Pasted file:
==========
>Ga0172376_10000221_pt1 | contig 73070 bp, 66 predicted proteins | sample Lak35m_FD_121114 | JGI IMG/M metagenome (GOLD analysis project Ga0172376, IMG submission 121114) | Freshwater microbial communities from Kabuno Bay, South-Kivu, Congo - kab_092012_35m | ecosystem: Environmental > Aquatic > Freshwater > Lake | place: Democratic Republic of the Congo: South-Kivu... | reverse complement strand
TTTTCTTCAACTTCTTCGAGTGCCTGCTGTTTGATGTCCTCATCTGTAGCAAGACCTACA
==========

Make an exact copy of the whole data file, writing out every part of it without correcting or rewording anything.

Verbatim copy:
>Ga0172376_10000221_pt1 | contig 73070 bp, 66 predicted proteins | sample Lak35m_FD_121114 | JGI IMG/M metagenome (GOLD analysis project Ga0172376, IMG submission 121114) | Freshwater microbial communities from Kabuno Bay, South-Kivu, Congo - kab_092012_35m | ecosystem: Environmental > Aquatic > Freshwater > Lake | place: Democratic Republic of the Congo: South-Kivu... | reverse complement strand
TTTTCTTCAACTTCTTCGAGTGCCTGCTGTTTGATGTCCTCATCTGTAGCAAGACCTACA